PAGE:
- The surprise emergence of the Braves and Phillies have molded the NL East into one of baseball's best divisional races.
Expected to be the National League’s weakest division going into the year, the East has instead been a tight three-team race between the Braves, Phillies and Nationals. No one’s going to run away with this one, but how do the five squads stack up as the first half comes to a close? Here are our midseason grades for the NL East.
Atlanta Braves (45–33)
This was supposed to be a season of gradual improvement for a feisty but flawed and rebuilding Braves team—maybe a finish within a few games of .500 and a second half spent playing spoiler. Instead, here sits Atlanta, comfortably in first place thanks to a blossoming of young talent, throwback seasons from its veterans and an MVP-worthy campaign from Freddie Freeman. The lineup is a buzzsaw, led by Freeman (an NL-high 162 OPS+), 21-year-old Ozzie Albies (17 home runs in 2018, or two more than he hit across four seasons in the minors), and the reincarnated Nick Markakis (.326/.391/.484 at 34).
The rotation has been stricken with injuries, but it’s held up enough to put the Braves deservedly atop the division; their +71 run differential is second best in the Senior Circuit. And with a loaded farm system at his disposal, GM Alex Anthopoulos has plenty to work with if he wants to swing a trade for an impact arm or bat at the deadline. The Braves got here early, but they look like they’re here to stay.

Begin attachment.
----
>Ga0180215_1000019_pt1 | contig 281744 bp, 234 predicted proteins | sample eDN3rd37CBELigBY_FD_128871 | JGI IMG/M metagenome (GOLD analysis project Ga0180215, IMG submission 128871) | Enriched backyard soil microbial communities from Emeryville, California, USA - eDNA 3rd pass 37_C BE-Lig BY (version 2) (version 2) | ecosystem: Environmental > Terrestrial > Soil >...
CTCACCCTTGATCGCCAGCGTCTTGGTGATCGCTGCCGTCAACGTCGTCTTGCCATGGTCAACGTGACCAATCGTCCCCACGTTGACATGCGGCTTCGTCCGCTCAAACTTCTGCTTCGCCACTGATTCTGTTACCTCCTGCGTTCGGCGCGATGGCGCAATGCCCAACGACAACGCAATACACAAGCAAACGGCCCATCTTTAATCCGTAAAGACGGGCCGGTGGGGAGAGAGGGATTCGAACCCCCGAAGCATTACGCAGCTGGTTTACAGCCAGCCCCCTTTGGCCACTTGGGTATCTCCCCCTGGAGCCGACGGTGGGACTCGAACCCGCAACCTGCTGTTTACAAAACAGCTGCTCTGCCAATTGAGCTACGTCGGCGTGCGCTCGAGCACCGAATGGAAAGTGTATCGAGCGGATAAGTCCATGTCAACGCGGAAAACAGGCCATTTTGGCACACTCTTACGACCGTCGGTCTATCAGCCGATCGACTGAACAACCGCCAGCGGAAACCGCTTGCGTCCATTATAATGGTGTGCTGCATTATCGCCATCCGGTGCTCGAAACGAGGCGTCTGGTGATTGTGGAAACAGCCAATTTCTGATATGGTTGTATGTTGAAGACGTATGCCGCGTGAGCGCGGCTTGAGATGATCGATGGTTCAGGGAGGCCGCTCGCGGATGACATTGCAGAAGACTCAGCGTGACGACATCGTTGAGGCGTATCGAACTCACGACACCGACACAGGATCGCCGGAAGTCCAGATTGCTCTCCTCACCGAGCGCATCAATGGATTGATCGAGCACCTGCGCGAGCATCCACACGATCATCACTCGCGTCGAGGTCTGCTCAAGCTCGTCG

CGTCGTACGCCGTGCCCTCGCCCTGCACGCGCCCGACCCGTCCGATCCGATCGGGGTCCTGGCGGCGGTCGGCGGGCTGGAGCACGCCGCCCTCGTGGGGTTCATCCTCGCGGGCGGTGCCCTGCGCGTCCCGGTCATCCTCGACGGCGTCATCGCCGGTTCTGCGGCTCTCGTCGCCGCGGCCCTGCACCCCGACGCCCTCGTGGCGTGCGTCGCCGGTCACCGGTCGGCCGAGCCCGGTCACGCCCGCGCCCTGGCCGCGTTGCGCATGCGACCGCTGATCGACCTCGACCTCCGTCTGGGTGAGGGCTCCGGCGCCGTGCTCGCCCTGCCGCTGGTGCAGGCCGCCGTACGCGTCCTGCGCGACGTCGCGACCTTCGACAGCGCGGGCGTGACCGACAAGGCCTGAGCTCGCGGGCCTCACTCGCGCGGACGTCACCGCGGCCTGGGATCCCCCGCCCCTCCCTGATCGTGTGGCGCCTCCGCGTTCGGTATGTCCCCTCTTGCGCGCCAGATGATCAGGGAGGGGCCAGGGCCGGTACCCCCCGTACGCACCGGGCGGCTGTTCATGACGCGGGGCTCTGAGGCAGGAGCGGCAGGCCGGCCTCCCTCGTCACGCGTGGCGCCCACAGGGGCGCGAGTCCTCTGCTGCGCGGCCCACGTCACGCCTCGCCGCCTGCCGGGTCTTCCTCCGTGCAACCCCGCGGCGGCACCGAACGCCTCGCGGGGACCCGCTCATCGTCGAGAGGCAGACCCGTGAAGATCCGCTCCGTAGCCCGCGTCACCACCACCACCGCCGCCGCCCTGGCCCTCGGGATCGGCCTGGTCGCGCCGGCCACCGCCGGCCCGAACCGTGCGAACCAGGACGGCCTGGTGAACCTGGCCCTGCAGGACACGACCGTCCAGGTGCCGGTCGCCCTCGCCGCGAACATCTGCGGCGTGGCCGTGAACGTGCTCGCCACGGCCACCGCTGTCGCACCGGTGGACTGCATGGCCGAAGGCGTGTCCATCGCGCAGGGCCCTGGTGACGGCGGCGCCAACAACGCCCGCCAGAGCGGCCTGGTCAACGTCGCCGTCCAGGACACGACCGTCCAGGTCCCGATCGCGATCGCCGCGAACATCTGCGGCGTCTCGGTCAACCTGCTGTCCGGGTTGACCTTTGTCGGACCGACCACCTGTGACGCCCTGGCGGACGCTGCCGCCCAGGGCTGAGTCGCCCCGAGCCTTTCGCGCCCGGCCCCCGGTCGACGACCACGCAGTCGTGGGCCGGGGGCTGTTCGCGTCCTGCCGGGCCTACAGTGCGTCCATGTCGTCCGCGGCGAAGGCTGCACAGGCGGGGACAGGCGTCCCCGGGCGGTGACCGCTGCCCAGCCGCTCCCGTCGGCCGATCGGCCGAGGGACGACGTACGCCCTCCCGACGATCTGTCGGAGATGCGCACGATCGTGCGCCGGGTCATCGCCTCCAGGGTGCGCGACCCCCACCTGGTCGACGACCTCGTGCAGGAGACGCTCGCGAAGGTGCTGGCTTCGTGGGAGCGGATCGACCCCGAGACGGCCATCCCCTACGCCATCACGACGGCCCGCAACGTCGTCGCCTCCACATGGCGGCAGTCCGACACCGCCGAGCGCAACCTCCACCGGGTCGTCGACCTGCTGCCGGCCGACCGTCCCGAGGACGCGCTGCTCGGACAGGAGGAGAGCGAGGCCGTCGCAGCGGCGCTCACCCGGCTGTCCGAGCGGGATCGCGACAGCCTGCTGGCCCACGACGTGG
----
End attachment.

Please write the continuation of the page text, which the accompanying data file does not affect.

Philadelphia Phillies (41–36)
Like Atlanta, Philadelphia has come to contention a bit ahead of schedule, though this offseason’s biggest additions—Jake Arrieta and Carlos Santana—certainly reflected a belief that the team had what it took to make noise in the NL. So far, so good: After some early stumbles from new manager Gabe Kapler, the Phillies have settled in as a team to be reckoned with in the NL East and wild-card race. For that, you can thank Rhys Hoskins, who’s proving that his smashing 2017 debut was no fluke, and Odubel Herrera, fully broken out at age 26, as well as staff ace Aaron Nola.
But there are still issues up and down the roster: the left side of the infield hasn’t produced, and the rotation behind Nola, Arrieta and the surprising Zach Eflin has been spotty. Most problematic, though, is the bullpen, which has been awful: Hector Neris lost the closer’s job thanks to a 5.59 ERA and eight homers allowed in 29 innings, and the crew behind him can’t hold leads with any consistency. Hard-throwing rookie Seranthony Dominguez is doing all he can, with 31 strikeouts in 23 2/3 innings since being called up, but to be a true contender, the Phillies need better from that unit.
Washington Nationals (41–37)
Looking at the state of the NL East before the season, it was easy to imagine the Nationals running away with the division by the All-Star break. All they had to do was vanquish the rebuilding Braves and Phillies, a tanking Marlins squad, and a Mets team that habitually trips over its own feet. Instead, with Atlanta and Philadelphia better than expected, Washington has found itself in a scrap for first. Not helping matters is a lethargic offense that ranks 11th in the NL in runs per game (4.1) and OPS+ (89). You can pin those struggles on long absences from 2017 stalwarts Ryan Zimmerman and Daniel Murphy, black holes at catcher and second base, and an extended slump from Bryce Harper.